LittleBit and I also went to see Hidden Figures - PG - 5/5; This is based on true story of the scientists behind the first American to go into Orbit. Three scientists in particular. Katherine Goble/Johnson, Mary Jackson and Dorothy Vaughn, all of whom were African American women, and this takes place in Virginia, in 1961. It wasn't just their skin colour that was against them, at one point it's pointed out that there is no protocol for a woman to attend a safety briefing. They were fighting prejudice on two fronts. I have no idea how historically accurate this is, but I think it's important for women today to know how hard the women who came before us had to fight for recognition in the workplace, but the fight to be able to use a loo closer to your desk than half a mile away? The fact that those women put up with that for so long is testament to their fortitude, because I'm pretty sure I'd have given up long before then, and they kept fighting. This is a truly moving film, and the very end credits showed the actresses photographs being replaced by photographs of the real women almost had me in tears.

Beloved came with us to watch Great Wall - 12A - 4/5; This is an historical adventure film, set on the Great Wall of China around 900 years ago. Matt Damon is a mercenary looking for 'black powder'. I don't want to say much more about the plot than that - avoid spoilers, avoid trailers, avoid the write ups about it, avoid reviews if you can, just go and watch it and enjoy.

And because it's a 15 rating, only Beloved and I saw John Wick, Chapter II - 15 - 4/5; It's very definitely the second of three, and for gratuitous fun, the film is good. It helps that they've just filmed the action without that horrific shaky camera some films use to either achieve a lower age rating, or because their action sequences are 'less good' (that's the polite term, right?). It is pretty violent, even I looked away a few times, but it is good. Alas, the ending is slightly less satisfying, because it needs to lead on to something else.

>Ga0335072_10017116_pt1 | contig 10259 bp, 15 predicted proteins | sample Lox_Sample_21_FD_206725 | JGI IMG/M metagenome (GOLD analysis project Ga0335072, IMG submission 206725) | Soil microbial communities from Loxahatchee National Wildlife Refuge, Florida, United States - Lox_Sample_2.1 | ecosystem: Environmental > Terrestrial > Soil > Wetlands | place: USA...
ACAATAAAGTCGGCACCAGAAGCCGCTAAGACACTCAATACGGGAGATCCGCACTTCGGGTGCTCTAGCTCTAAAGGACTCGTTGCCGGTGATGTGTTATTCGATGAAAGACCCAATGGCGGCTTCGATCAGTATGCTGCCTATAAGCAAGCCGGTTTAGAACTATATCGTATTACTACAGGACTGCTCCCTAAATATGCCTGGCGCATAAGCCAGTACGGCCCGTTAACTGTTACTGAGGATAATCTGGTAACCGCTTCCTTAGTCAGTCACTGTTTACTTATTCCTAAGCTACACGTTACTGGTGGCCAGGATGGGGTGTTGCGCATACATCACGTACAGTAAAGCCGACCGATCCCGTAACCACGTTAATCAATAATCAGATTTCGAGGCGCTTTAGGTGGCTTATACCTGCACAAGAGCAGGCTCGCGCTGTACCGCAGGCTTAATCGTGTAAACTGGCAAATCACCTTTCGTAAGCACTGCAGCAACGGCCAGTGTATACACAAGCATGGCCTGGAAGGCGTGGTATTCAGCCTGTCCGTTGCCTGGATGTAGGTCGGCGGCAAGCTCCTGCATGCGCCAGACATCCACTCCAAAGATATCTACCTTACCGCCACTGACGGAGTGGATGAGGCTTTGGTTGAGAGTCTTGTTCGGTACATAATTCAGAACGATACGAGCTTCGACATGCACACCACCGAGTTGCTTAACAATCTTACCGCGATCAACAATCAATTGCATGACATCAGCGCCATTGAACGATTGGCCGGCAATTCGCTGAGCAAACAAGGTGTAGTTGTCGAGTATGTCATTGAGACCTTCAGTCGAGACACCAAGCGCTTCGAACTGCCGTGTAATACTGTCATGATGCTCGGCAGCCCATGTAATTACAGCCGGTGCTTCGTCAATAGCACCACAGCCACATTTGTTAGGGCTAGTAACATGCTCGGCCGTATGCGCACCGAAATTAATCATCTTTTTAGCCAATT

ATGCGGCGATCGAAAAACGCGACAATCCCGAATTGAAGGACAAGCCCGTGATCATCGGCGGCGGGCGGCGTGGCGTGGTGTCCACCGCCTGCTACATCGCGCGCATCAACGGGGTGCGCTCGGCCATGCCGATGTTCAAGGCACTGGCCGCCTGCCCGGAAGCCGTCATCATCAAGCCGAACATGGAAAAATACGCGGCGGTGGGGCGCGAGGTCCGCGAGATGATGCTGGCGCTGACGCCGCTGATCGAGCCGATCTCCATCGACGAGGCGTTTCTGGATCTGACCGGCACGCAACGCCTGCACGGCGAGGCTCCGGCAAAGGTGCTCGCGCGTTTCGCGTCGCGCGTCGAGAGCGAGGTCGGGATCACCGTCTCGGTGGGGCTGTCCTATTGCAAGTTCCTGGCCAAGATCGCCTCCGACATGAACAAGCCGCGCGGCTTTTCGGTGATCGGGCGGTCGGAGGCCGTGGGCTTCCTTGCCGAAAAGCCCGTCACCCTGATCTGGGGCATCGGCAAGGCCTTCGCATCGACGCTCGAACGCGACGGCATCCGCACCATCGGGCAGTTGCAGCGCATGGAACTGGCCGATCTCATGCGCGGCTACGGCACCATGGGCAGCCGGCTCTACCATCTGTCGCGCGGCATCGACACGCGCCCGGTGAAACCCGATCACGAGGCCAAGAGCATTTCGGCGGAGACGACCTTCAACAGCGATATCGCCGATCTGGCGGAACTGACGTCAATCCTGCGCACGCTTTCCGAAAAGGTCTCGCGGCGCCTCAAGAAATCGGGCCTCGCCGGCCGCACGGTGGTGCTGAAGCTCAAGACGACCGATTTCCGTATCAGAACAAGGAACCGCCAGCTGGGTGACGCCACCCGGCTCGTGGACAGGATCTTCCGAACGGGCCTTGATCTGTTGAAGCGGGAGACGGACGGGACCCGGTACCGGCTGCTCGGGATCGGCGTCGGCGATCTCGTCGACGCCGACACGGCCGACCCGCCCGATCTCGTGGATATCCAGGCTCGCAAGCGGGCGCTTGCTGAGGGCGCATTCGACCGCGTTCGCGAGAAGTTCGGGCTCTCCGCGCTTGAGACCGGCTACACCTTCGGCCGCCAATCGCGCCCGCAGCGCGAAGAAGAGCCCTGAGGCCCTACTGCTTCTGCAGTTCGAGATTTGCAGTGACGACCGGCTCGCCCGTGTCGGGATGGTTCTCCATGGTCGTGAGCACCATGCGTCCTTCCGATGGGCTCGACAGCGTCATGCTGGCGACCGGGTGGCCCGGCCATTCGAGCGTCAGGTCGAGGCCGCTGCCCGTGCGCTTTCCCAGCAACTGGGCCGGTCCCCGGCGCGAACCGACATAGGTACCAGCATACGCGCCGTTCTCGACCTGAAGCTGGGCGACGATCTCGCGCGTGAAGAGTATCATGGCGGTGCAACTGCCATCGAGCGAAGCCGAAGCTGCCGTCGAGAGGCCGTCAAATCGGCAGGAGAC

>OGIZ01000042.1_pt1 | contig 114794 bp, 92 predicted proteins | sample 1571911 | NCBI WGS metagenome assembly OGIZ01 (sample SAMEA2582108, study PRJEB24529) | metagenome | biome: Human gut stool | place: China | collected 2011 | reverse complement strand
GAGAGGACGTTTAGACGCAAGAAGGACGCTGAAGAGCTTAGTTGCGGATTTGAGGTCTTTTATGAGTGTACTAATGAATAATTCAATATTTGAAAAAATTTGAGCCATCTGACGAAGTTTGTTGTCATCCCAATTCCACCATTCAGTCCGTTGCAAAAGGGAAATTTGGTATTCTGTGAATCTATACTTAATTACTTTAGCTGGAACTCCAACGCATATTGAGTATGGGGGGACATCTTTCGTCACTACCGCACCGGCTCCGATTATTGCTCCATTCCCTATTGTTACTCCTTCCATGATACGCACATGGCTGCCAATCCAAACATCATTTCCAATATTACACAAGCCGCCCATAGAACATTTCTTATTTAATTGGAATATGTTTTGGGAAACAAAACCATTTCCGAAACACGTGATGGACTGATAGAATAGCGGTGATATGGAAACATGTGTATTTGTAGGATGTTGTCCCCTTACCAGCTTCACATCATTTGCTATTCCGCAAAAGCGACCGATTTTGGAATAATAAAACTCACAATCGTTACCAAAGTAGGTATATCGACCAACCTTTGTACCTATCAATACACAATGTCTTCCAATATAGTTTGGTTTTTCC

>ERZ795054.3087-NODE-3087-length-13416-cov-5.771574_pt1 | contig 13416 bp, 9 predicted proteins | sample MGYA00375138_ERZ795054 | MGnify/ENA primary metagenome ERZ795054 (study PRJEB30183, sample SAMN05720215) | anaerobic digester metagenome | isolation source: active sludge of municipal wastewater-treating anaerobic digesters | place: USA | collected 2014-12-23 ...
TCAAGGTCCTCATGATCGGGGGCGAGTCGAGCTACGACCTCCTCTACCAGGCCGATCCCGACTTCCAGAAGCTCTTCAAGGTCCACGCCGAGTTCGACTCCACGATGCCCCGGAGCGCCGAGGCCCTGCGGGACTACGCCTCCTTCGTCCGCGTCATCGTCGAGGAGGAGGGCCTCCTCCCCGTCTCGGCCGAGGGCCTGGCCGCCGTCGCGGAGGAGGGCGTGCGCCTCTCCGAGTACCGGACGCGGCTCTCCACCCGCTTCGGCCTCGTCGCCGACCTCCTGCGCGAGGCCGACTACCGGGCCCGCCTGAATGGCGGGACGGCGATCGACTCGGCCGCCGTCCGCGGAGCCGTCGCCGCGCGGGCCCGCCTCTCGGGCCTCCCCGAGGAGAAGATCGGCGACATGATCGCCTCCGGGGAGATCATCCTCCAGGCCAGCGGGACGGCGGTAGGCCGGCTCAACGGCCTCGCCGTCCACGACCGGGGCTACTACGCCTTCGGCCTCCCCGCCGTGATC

The book to read for Book Club was The Rescue Man, by Anthony Quinn - you can read more about what book club thought of it over at the Runcorn Readers Blog.

I also read Tickling the English by Dara O'Briain. I do enjoy his comedy. We've enjoyed his stand-up routines (I can reccommend them on CD/audiobook provided there's no sensitive ears in the car), and we love Mock the Week and the new version of Robot Wars, but he's well known as a clever person (love watching his astronomy shows with Brian Cox too). The book is a sort of stand-up tour diary and also an Irish man's views on the English National Identity. I spent the entire time reading it laughing, which was awkward on the train on Tuesday, when LittleBit was trying to read her book too and kept asking what I was laughing at, it wasn't always anything I couldn't explain to her, but sometimes, she didn't find it funny, and other times it was just difficult to explain. There are a great many tangents, but I found them all to be anywhere from amusing to laugh-out-loud funny. The chapters are short, it's easy to read and full of observational comedy gems. 

No proper photo this week, I spent too much time editing videos and editing the one at the top of the page for LittleBit's homework, but am hoping that normal service will resume next week.

I did bake Tana Ramsay's Lemon Drizzle cake though, and even though it's slightly better done around the edges than I would have liked, and I didn't like the loaf tin and so I lost the corner of the cake taking it out, it still tastes really good.